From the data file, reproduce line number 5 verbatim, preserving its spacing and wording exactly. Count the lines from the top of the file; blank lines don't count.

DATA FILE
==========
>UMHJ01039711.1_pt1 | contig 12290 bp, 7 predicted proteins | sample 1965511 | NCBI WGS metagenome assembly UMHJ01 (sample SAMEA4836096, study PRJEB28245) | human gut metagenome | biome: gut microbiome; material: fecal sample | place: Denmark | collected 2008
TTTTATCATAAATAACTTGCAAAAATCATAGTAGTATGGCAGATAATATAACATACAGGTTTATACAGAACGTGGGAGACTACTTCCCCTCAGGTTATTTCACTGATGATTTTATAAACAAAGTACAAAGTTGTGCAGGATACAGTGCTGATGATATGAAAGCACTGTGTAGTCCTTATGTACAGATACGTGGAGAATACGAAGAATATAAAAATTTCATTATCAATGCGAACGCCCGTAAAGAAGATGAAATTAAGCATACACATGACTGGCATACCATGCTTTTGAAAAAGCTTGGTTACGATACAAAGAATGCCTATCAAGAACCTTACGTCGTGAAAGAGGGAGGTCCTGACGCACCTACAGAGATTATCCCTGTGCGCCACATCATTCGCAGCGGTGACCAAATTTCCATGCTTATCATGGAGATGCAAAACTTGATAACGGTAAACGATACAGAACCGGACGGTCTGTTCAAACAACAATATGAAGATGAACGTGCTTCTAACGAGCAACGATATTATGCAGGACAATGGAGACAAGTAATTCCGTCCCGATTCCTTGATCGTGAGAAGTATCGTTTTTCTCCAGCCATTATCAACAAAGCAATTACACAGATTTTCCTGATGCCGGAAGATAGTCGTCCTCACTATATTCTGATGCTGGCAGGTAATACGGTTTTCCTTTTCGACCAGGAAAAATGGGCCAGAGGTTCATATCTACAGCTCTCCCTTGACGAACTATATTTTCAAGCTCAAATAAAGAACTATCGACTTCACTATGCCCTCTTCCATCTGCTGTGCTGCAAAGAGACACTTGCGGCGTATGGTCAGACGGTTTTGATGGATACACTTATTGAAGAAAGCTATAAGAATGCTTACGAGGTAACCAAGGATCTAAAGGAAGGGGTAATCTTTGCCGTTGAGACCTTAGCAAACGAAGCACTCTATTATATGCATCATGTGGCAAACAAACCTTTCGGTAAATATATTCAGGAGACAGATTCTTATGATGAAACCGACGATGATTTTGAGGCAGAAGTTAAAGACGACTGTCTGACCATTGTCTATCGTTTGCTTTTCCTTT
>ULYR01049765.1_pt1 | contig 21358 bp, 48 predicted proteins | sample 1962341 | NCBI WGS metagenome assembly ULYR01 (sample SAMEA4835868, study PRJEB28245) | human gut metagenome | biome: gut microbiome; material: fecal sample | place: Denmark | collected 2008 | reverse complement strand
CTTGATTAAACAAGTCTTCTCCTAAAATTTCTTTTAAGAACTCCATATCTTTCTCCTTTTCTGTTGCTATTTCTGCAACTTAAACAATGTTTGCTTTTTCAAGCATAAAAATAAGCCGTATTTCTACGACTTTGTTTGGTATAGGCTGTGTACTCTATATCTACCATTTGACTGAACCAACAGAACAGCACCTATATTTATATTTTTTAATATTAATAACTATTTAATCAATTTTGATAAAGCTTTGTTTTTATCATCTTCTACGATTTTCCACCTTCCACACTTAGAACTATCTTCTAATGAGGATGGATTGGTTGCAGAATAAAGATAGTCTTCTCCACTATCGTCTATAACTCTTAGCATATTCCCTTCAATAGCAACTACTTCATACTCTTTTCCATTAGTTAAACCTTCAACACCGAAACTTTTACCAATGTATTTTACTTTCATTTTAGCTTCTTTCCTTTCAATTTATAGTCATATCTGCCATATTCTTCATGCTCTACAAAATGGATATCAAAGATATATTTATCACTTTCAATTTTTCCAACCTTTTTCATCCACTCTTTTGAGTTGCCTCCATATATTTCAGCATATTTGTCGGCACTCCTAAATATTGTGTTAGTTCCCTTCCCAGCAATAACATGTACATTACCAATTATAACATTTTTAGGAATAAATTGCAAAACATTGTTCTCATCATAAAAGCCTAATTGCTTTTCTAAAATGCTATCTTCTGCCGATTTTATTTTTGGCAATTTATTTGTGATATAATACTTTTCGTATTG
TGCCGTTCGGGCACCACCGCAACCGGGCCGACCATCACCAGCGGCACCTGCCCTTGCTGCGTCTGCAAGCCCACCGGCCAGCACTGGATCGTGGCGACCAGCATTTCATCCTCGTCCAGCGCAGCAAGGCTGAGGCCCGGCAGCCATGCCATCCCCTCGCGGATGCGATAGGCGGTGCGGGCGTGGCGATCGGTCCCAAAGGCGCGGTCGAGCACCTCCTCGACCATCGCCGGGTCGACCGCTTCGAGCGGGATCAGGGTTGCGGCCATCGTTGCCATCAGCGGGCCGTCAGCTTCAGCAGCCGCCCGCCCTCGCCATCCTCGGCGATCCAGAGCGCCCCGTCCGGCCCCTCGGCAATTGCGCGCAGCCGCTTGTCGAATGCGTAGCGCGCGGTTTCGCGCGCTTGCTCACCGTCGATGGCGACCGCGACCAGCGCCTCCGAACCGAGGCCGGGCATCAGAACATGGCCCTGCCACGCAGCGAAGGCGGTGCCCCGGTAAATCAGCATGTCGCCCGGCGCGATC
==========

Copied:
TGCCGTTCGGGCACCACCGCAACCGGGCCGACCATCACCAGCGGCACCTGCCCTTGCTGCGTCTGCAAGCCCACCGGCCAGCACTGGATCGTGGCGACCAGCATTTCATCCTCGTCCAGCGCAGCAAGGCTGAGGCCCGGCAGCCATGCCATCCCCTCGCGGATGCGATAGGCGGTGCGGGCGTGGCGATCGGTCCCAAAGGCGCGGTCGAGCACCTCCTCGACCATCGCCGGGTCGACCGCTTCGAGCGGGATCAGGGTTGCGGCCATCGTTGCCATCAGCGGGCCGTCAGCTTCAGCAGCCGCCCGCCCTCGCCATCCTCGGCGATCCAGAGCGCCCCGTCCGGCCCCTCGGCAATTGCGCGCAGCCGCTTGTCGAATGCGTAGCGCGCGGTTTCGCGCGCTTGCTCACCGTCGATGGCGACCGCGACCAGCGCCTCCGAACCGAGGCCGGGCATCAGAACATGGCCCTGCCACGCAGCGAAGGCGGTGCCCCGGTAAATCAGCATGTCGCCCGGCGCGATC